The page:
If you read an article on a website you will often see little “teasers” inviting you to read another article on a similar or related subject. Take , for example, this screen shot from the bottom of the page of the “Daily Telegraph” after I had read an article about a business subject:
Notice the “Recommended by Outbrain” flag on the top right hand corner of the section which contains links to other articles. Those articles could be from anywhere – not just the Daily Telegraph so you could end up on another website reading the article. In fact that’s the idea, the point of the excercise. It’s a bit like Pay Per Click advertising, you see something you are interested in and you click on it which then exposes you to the other, related, content on the host’s site. The provider of that content, the host or advertiser, will pay a fee in return for your click and your subsequent visit to their website or blog.
Now it’s true that not all placements will be as high profile as the Daily Telegraph but the important thing is that they will be put in front of people who, by their own reading habits, have demonstrated that they are likely to be interested in your content.
That does not mean, however, that they are necessarily in the market to make a purchase and for this reason you should not compare content marketing with Outbrain to placing a search ad on Google AdWords. Both platforms use a Pay Per Click model to charge people for using their services but the level of “intent” is vastly different between, say, someone who searches Google for a “plumber in Birmingham” and someone who clicks on a snippet to read an article about how much less water is used when showering as opposed to taking a bath. Outbrain are very firm about this, they do not allow advertising, the link must lead to valid, informative content – not an ad for showers. This is the part where “content marketing” gets complicated – how do you turn the person who turns up to read about the benefits of showering versus taking a bath into a paying customer.
The answer is that you don’t, or at least not straight away. Once on your website of course the visitor may well see something that interests him or her, an ad perhaps or a link to a special offer you are running. Alternatively you may offer to provide a short guide to saving money in the home to anyone who opts-in to your marketing list. Such opted-in lists are a very valuable resource since those who opt-in have given their permission for you to send them marketing emails in the future and, coupled with a good email marketing system such as Infusionsoft, can prove to be very profitable, over time.
Now all of this only works, of course, if you have content to use as the “bait” to tempt people onto your website. Acquiring, or producing, such content is likely to be a problem for many. If you are lucky enough to have a really good in house copywriter then you are in a minority, most organisations will have to buy in those skills or just buy content in a ready to use form, usually from a copywriting agency. This is where many people go wrong. They try to do it on the cheap and the content they get is badly written rubbish. If someone follows a link to read their content and discovers it to be garbage they will leave quickly, (bounce), and never return. To add insult to injury the website owner will have paid for the click that brought them there in the first place.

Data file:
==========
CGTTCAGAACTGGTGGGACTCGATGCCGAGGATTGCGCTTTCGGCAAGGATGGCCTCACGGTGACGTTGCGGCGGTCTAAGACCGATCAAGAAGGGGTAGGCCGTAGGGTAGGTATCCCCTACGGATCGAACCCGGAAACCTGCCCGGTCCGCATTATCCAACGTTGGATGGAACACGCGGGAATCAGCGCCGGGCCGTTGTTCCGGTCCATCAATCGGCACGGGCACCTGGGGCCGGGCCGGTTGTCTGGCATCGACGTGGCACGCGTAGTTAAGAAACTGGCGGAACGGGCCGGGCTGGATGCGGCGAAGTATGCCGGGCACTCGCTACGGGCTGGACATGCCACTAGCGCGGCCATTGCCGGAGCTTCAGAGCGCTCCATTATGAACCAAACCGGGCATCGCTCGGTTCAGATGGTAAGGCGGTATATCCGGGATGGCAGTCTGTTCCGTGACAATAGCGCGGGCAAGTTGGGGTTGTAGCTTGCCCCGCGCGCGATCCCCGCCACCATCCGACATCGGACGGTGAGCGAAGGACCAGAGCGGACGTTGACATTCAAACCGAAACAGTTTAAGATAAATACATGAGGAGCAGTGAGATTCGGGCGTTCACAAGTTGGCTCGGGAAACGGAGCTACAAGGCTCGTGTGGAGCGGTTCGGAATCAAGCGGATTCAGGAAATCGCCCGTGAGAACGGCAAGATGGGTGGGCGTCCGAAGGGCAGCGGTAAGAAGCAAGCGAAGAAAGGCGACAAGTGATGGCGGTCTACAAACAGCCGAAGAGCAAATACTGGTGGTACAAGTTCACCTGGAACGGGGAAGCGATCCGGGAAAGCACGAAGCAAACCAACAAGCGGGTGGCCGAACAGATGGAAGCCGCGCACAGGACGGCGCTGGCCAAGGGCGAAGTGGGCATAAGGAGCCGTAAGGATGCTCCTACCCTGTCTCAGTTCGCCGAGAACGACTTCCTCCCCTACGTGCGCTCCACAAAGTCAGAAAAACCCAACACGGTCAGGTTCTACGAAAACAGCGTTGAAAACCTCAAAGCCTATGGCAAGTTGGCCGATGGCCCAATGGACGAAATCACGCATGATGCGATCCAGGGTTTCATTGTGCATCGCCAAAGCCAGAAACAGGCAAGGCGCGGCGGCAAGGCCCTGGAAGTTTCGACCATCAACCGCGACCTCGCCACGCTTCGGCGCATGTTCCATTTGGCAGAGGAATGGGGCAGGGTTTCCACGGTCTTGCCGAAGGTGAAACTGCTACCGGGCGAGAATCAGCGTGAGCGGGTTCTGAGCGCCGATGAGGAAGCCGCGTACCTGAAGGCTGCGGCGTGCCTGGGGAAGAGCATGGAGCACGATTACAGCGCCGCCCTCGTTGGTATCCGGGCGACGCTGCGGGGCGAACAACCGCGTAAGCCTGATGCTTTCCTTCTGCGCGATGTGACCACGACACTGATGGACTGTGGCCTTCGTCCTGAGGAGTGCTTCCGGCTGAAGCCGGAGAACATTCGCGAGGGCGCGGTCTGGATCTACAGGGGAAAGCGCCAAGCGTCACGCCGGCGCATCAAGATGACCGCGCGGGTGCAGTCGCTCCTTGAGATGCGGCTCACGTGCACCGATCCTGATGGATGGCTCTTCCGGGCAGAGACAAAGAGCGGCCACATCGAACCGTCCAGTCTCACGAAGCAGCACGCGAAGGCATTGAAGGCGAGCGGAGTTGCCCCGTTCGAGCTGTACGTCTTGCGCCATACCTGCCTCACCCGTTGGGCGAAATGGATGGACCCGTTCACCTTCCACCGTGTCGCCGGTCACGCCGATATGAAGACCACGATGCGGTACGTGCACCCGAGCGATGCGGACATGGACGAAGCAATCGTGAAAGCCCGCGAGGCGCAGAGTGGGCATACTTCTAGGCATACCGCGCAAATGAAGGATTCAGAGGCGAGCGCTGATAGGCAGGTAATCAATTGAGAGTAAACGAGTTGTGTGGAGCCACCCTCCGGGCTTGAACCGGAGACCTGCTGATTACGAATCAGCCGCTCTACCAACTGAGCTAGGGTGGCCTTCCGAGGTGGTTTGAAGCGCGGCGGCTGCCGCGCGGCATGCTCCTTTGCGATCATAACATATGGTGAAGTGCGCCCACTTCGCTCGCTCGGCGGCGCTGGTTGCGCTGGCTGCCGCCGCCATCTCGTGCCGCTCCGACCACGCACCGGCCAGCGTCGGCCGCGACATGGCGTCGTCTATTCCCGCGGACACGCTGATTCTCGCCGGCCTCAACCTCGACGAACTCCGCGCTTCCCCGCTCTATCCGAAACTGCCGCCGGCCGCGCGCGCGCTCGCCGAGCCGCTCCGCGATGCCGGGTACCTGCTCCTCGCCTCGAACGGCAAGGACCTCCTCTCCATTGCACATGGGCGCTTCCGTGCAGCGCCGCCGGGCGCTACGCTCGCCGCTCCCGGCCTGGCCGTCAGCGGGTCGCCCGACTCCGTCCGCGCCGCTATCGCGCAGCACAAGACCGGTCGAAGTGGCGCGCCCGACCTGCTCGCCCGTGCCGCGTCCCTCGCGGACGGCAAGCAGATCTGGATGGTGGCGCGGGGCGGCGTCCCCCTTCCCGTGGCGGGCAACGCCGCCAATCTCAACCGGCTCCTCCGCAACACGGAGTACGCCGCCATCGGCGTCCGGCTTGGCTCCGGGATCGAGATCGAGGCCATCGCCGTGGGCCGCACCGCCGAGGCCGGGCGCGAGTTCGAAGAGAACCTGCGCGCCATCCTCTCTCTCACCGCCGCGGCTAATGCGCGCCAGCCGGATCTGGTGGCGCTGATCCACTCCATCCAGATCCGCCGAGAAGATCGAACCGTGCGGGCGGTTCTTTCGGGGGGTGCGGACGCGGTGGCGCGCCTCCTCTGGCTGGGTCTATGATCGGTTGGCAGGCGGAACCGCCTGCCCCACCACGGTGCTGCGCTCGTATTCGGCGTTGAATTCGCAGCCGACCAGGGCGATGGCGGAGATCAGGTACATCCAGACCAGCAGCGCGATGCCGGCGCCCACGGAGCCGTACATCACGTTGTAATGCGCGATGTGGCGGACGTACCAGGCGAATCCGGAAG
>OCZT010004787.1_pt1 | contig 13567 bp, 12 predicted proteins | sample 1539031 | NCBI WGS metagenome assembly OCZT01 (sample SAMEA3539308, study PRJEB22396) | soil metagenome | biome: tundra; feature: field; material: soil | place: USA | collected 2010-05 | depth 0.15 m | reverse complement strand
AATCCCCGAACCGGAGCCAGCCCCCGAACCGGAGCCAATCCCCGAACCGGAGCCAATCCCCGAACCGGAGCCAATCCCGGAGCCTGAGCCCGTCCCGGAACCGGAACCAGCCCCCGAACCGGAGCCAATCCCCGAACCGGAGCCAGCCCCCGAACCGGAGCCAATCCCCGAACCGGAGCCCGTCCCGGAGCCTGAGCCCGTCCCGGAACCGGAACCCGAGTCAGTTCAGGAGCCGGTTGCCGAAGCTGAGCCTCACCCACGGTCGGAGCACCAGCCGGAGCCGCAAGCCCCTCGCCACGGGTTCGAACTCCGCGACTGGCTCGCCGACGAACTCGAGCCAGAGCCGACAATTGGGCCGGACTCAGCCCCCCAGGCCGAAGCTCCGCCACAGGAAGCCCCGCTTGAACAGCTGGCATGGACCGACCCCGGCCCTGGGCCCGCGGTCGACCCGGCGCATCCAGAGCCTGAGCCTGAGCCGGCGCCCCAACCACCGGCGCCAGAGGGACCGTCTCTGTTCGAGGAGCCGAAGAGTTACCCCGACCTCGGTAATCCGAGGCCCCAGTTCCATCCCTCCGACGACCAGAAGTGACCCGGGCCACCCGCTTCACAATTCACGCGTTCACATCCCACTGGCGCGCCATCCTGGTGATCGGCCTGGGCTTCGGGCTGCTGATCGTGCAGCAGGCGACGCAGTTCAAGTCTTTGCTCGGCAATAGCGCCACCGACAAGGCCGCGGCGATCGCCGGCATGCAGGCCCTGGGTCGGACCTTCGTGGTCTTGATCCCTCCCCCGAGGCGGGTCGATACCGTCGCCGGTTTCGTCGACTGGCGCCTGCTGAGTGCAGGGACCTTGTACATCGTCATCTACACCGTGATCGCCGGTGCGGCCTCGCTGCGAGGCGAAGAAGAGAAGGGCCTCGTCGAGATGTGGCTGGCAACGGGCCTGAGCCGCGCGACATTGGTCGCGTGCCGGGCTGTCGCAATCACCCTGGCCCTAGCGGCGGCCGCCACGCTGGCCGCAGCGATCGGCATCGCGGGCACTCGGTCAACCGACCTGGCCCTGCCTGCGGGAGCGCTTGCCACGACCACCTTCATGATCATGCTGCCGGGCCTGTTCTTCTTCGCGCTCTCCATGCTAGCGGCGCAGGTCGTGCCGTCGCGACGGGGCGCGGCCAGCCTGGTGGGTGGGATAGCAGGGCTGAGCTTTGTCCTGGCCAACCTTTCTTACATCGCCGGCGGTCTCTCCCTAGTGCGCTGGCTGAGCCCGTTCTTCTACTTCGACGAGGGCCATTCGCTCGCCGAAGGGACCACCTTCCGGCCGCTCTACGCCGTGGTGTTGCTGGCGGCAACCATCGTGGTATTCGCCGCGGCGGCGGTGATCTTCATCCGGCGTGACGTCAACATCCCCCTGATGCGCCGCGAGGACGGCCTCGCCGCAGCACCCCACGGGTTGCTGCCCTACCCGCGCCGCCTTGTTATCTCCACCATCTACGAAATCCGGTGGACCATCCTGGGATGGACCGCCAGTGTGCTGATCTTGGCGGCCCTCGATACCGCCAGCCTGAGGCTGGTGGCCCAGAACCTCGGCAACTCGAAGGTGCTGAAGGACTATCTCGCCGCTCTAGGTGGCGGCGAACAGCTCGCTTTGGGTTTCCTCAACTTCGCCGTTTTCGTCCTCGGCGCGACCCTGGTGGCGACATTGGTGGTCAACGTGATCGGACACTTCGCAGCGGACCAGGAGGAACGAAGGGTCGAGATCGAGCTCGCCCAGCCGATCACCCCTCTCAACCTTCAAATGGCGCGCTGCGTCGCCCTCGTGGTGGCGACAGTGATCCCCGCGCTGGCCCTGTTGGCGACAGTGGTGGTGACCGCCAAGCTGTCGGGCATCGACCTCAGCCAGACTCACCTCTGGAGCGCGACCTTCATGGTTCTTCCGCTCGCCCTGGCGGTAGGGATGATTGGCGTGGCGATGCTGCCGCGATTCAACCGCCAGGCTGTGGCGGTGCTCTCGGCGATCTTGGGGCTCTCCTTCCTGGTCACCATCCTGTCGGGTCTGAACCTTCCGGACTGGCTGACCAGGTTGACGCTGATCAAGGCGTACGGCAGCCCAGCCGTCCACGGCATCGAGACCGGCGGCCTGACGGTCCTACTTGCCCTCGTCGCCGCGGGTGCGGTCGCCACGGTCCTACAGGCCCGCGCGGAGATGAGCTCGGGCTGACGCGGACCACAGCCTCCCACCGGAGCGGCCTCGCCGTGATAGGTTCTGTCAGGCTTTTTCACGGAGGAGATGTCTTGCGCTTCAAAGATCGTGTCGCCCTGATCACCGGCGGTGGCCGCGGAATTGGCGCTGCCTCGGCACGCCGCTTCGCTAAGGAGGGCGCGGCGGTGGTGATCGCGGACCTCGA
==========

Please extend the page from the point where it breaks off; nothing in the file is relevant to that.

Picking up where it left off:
In any event, Outbrain will not allow you to publish anything which does not meet their standards and guidelines so don’t even think about trying to cut corners when you do this kind of content marketing. Invest in quality content, be it written, spoken or video, and you will attract visitors that will keep coming back and learn to love you for the quality of the material you publish. It’s relatively easy to convert such visitors into customers over time.
As a marketer of many years standing I can wholeheartedly recommend that Outbrain should be included in the content Marketing strategy of many organisations, but not all. I do not recive any financial consideration for saying that, I just happen to believe it. Go see their website, read the case studies, here is the link.
I must stress however that Outbrain, in itself, does not constitute a content marketing strategy – it may well be a part of one, maybe a major part, but always think of the bigger picture when planning your content marketing activities and you will reap the rewards.
The Digital Marketing Directory guide to creating a Content Marketing Strategy for your Business will help you to formulate a strategy that is right for your particular business, you can download it here or visit the Content Marketing Tools and Services Page for more information.